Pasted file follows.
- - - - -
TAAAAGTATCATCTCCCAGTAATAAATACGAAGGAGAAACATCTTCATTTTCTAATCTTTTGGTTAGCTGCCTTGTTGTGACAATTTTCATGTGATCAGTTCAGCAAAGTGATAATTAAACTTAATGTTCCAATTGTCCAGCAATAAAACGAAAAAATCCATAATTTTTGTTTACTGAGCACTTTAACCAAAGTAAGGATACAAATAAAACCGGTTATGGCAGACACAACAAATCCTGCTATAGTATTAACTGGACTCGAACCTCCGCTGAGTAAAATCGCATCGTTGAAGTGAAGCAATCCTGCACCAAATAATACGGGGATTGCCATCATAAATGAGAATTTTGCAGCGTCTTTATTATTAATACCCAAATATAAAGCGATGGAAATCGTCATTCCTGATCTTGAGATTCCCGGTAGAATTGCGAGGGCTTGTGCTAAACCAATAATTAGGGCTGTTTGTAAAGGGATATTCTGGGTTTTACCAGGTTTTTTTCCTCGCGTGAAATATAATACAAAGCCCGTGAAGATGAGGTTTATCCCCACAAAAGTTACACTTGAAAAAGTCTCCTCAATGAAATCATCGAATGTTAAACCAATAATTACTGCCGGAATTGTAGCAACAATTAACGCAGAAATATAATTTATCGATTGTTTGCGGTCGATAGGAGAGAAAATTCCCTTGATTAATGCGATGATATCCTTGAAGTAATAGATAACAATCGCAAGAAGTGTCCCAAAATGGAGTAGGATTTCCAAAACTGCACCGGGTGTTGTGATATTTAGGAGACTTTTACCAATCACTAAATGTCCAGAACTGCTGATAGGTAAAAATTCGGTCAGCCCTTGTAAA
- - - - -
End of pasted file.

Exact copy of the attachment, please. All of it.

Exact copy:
TAAAAGTATCATCTCCCAGTAATAAATACGAAGGAGAAACATCTTCATTTTCTAATCTTTTGGTTAGCTGCCTTGTTGTGACAATTTTCATGTGATCAGTTCAGCAAAGTGATAATTAAACTTAATGTTCCAATTGTCCAGCAATAAAACGAAAAAATCCATAATTTTTGTTTACTGAGCACTTTAACCAAAGTAAGGATACAAATAAAACCGGTTATGGCAGACACAACAAATCCTGCTATAGTATTAACTGGACTCGAACCTCCGCTGAGTAAAATCGCATCGTTGAAGTGAAGCAATCCTGCACCAAATAATACGGGGATTGCCATCATAAATGAGAATTTTGCAGCGTCTTTATTATTAATACCCAAATATAAAGCGATGGAAATCGTCATTCCTGATCTTGAGATTCCCGGTAGAATTGCGAGGGCTTGTGCTAAACCAATAATTAGGGCTGTTTGTAAAGGGATATTCTGGGTTTTACCAGGTTTTTTTCCTCGCGTGAAATATAATACAAAGCCCGTGAAGATGAGGTTTATCCCCACAAAAGTTACACTTGAAAAAGTCTCCTCAATGAAATCATCGAATGTTAAACCAATAATTACTGCCGGAATTGTAGCAACAATTAACGCAGAAATATAATTTATCGATTGTTTGCGGTCGATAGGAGAGAAAATTCCCTTGATTAATGCGATGATATCCTTGAAGTAATAGATAACAATCGCAAGAAGTGTCCCAAAATGGAGTAGGATTTCCAAAACTGCACCGGGTGTTGTGATATTTAGGAGACTTTTACCAATCACTAAATGTCCAGAACTGCTGATAGGTAAAAATTCGGTCAGCCCTTGTAAA